Gum Disease May Have Greater Impact on AIDS Patients

Moderate gum disease in an animal model exposed to an AIDS-like condition encountered more viral variants that cause infection and more severe inflammation, according to a new study.

Texas Biomed scientists in San Antonio discovered these features may have a worse impact when considering the long-term effects.

The basic premise of the study is that even the mildest of inflammation in the mouth needs to be treated because it may eventually result in disastrous consequences. Roughly half of the world’s population has some level of gum disease.

After an animal was infected with simian AIDS, the animals’ symptoms are compounded further with the presence of gingivitis.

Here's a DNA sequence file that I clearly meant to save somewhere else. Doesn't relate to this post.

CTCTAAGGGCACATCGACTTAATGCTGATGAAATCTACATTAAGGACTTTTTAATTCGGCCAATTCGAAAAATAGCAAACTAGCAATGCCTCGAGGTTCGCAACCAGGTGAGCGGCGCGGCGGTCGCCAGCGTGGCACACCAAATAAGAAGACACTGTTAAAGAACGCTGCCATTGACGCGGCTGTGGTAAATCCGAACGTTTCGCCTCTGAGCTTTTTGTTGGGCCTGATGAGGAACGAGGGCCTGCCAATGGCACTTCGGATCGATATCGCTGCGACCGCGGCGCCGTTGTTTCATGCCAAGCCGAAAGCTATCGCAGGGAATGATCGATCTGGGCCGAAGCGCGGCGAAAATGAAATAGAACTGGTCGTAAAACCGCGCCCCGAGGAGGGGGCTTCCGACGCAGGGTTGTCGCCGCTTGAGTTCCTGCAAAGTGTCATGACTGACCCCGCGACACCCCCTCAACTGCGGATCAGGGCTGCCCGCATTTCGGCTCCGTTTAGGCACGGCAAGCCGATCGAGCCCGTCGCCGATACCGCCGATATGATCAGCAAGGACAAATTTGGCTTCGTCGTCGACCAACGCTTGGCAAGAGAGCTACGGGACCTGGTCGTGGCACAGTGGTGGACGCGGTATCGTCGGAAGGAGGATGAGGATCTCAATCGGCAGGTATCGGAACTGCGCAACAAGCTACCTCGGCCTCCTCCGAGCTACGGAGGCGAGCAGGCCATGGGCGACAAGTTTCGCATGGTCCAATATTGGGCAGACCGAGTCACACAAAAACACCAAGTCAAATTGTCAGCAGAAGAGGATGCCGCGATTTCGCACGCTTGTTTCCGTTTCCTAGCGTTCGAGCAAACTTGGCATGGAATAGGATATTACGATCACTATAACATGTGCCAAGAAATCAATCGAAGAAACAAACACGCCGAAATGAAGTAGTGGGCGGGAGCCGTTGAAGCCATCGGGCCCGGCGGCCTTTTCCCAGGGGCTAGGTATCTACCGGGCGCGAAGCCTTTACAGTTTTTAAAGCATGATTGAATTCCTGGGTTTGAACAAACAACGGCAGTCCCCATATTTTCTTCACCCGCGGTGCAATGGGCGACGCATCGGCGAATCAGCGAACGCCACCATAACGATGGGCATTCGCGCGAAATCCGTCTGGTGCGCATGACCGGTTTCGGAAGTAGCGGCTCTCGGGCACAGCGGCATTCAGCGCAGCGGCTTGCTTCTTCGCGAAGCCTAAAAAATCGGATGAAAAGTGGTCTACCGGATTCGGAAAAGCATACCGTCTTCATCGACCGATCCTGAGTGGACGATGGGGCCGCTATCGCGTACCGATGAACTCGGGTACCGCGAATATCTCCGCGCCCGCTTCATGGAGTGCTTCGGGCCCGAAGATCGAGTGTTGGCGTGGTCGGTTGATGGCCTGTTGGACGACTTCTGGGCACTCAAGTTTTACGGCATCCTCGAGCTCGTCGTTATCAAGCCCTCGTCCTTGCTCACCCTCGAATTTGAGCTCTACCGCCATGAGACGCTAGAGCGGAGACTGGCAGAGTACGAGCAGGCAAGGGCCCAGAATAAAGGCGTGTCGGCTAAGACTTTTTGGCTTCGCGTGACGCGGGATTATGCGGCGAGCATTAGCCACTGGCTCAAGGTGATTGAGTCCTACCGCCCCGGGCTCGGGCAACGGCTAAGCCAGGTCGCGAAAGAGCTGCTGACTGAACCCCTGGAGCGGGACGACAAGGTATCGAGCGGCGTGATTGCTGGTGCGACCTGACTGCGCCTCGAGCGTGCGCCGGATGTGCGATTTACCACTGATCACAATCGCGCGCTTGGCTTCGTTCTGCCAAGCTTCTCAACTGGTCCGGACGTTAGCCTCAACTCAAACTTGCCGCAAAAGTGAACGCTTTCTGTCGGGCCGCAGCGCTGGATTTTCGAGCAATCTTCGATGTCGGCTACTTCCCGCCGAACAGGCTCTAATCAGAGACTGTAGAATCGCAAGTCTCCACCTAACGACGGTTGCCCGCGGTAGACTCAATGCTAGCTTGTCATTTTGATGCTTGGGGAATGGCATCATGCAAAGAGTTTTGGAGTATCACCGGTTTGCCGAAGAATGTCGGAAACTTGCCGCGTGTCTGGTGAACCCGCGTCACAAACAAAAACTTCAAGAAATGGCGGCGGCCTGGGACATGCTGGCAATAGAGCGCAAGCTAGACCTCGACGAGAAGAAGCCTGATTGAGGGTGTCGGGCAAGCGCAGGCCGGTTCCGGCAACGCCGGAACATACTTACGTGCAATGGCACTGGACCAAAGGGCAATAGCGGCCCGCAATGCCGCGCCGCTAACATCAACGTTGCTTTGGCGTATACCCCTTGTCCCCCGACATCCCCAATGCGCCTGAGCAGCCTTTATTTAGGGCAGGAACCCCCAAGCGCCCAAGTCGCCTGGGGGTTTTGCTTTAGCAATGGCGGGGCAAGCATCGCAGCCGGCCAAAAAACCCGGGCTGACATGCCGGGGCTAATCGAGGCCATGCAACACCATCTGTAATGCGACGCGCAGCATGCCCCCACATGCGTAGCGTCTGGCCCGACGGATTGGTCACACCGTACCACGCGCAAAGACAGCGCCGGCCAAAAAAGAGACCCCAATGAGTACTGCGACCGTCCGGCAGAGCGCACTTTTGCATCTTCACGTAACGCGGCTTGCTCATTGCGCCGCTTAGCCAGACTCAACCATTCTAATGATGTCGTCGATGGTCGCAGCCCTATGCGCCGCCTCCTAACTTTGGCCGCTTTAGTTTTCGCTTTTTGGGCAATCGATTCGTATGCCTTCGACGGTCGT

The study appears in the February issue of the Journal of Virology.

This research was precipitated by the fact that epidemiological evidence suggested infection and inflammation of the genital mucosa raises the chances of becoming infected with HIV via sexual contact.

To compile the data, the group of scientists caused a group of monkeys to develop gum inflammation and compared data with a group of monkeys that did not have gum inflammation. Both groups were exposed to SIV, a monkey virus similar to AIDS, and there was no difference with regard to rate of infection. The animals with gum disease, however, had more viral variants that resulted in infection and displayed higher systemic inflammation after being infected.